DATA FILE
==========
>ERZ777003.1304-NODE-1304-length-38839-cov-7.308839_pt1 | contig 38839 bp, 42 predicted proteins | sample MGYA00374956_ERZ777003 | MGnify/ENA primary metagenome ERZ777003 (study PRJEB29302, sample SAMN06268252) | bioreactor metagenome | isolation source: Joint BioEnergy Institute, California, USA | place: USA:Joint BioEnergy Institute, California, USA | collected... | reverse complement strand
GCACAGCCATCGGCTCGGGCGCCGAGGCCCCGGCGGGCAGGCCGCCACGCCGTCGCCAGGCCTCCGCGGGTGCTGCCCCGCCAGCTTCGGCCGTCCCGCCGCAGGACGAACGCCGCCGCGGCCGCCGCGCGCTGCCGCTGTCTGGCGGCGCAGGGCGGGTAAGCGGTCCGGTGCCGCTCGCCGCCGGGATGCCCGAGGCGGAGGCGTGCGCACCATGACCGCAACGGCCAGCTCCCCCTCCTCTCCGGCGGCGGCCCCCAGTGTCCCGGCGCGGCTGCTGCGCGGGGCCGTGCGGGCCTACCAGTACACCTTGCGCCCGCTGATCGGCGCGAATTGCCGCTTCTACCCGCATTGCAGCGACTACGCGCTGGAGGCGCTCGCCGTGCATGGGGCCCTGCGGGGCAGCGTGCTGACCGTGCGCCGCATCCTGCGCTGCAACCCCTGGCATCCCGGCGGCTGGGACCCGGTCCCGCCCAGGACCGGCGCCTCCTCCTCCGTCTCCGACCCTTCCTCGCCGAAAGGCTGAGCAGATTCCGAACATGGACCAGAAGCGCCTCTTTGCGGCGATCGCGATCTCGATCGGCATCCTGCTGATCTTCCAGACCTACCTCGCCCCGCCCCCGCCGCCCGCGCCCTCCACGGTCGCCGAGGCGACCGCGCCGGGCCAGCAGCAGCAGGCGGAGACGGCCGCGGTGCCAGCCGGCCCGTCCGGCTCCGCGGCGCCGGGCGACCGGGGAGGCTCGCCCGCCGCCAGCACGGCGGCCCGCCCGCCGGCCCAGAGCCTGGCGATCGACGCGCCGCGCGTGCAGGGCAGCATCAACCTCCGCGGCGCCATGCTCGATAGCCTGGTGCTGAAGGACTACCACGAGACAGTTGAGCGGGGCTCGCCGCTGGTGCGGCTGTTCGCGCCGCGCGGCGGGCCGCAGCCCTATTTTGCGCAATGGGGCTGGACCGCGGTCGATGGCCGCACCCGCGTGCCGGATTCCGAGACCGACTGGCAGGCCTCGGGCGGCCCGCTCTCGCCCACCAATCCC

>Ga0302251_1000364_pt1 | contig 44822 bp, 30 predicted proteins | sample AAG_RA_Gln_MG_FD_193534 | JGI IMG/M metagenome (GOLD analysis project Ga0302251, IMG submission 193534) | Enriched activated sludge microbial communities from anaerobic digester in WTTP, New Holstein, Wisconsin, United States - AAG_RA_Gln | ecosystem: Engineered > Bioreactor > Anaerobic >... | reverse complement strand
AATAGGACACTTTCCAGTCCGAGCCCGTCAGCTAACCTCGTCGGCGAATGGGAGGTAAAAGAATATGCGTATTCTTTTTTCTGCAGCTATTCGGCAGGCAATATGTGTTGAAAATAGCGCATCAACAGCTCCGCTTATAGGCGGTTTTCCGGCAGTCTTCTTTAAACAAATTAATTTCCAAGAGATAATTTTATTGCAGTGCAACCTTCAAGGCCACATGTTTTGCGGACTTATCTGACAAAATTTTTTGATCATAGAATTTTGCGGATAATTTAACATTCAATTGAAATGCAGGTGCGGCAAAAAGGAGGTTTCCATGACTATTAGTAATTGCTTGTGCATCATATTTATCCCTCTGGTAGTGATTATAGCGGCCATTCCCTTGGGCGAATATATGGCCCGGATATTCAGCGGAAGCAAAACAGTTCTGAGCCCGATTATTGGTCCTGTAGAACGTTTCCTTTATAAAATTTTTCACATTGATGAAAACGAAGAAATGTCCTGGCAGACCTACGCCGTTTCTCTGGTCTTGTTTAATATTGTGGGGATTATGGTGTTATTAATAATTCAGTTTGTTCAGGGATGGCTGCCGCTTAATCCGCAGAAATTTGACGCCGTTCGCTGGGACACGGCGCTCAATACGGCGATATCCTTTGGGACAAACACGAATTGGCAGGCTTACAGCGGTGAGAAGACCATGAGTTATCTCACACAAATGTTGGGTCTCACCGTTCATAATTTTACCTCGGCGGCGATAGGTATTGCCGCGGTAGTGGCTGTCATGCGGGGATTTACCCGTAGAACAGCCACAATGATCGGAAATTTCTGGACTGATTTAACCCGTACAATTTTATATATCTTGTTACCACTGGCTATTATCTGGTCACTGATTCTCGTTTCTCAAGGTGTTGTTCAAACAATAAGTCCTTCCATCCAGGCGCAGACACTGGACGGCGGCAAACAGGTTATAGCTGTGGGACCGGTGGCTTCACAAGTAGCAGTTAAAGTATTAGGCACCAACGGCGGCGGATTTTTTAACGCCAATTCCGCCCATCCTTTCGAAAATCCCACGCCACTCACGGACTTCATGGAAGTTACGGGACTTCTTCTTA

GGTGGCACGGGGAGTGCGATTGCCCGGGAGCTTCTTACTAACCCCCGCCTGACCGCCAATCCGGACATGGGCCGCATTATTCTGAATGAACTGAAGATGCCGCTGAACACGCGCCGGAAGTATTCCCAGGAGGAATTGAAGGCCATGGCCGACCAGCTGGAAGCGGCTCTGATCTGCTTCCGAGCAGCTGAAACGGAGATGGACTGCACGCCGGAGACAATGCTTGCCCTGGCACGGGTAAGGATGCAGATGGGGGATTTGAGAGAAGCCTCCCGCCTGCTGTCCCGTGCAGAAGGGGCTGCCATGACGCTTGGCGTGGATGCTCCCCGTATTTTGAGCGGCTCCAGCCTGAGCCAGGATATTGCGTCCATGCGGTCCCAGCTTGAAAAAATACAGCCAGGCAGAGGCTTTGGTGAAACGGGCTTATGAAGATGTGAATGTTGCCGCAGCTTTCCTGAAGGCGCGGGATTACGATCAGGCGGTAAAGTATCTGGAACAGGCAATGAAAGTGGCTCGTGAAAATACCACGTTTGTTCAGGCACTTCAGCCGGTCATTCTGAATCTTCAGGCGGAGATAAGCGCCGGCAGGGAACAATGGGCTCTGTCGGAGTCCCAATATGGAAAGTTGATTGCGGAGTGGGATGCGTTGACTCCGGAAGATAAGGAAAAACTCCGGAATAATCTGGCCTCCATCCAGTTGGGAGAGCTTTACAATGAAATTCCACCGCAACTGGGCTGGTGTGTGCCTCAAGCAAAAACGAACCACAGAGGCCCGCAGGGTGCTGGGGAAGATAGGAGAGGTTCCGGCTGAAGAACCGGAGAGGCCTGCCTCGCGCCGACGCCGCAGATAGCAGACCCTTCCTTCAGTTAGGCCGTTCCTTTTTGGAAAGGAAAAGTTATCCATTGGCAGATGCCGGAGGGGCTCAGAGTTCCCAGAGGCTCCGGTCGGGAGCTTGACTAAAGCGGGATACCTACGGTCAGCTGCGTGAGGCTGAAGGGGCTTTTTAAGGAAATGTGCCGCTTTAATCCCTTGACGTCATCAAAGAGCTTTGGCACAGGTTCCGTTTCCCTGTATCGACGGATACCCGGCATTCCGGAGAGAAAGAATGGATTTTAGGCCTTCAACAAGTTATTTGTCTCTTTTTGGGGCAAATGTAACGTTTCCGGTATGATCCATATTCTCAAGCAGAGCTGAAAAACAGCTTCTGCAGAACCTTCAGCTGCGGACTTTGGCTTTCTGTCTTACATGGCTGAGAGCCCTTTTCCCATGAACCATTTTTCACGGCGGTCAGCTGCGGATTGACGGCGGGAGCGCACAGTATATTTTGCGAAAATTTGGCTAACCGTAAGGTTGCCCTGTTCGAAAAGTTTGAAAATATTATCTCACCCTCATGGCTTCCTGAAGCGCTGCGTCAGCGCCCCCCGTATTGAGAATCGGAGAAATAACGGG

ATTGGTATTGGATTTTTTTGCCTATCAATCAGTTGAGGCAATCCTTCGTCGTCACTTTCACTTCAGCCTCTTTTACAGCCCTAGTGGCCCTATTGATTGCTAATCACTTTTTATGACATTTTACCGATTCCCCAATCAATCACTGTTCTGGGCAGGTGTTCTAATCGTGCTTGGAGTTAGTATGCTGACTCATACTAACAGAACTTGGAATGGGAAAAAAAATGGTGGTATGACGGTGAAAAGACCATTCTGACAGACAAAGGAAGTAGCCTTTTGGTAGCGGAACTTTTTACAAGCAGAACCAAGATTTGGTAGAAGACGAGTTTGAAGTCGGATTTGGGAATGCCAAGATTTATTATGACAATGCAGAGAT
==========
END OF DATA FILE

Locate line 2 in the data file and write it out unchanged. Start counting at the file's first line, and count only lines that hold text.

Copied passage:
GCACAGCCATCGGCTCGGGCGCCGAGGCCCCGGCGGGCAGGCCGCCACGCCGTCGCCAGGCCTCCGCGGGTGCTGCCCCGCCAGCTTCGGCCGTCCCGCCGCAGGACGAACGCCGCCGCGGCCGCCGCGCGCTGCCGCTGTCTGGCGGCGCAGGGCGGGTAAGCGGTCCGGTGCCGCTCGCCGCCGGGATGCCCGAGGCGGAGGCGTGCGCACCATGACCGCAACGGCCAGCTCCCCCTCCTCTCCGGCGGCGGCCCCCAGTGTCCCGGCGCGGCTGCTGCGCGGGGCCGTGCGGGCCTACCAGTACACCTTGCGCCCGCTGATCGGCGCGAATTGCCGCTTCTACCCGCATTGCAGCGACTACGCGCTGGAGGCGCTCGCCGTGCATGGGGCCCTGCGGGGCAGCGTGCTGACCGTGCGCCGCATCCTGCGCTGCAACCCCTGGCATCCCGGCGGCTGGGACCCGGTCCCGCCCAGGACCGGCGCCTCCTCCTCCGTCTCCGACCCTTCCTCGCCGAAAGGCTGAGCAGATTCCGAACATGGACCAGAAGCGCCTCTTTGCGGCGATCGCGATCTCGATCGGCATCCTGCTGATCTTCCAGACCTACCTCGCCCCGCCCCCGCCGCCCGCGCCCTCCACGGTCGCCGAGGCGACCGCGCCGGGCCAGCAGCAGCAGGCGGAGACGGCCGCGGTGCCAGCCGGCCCGTCCGGCTCCGCGGCGCCGGGCGACCGGGGAGGCTCGCCCGCCGCCAGCACGGCGGCCCGCCCGCCGGCCCAGAGCCTGGCGATCGACGCGCCGCGCGTGCAGGGCAGCATCAACCTCCGCGGCGCCATGCTCGATAGCCTGGTGCTGAAGGACTACCACGAGACAGTTGAGCGGGGCTCGCCGCTGGTGCGGCTGTTCGCGCCGCGCGGCGGGCCGCAGCCCTATTTTGCGCAATGGGGCTGGACCGCGGTCGATGGCCGCACCCGCGTGCCGGATTCCGAGACCGACTGGCAGGCCTCGGGCGGCCCGCTCTCGCCCACCAATCCC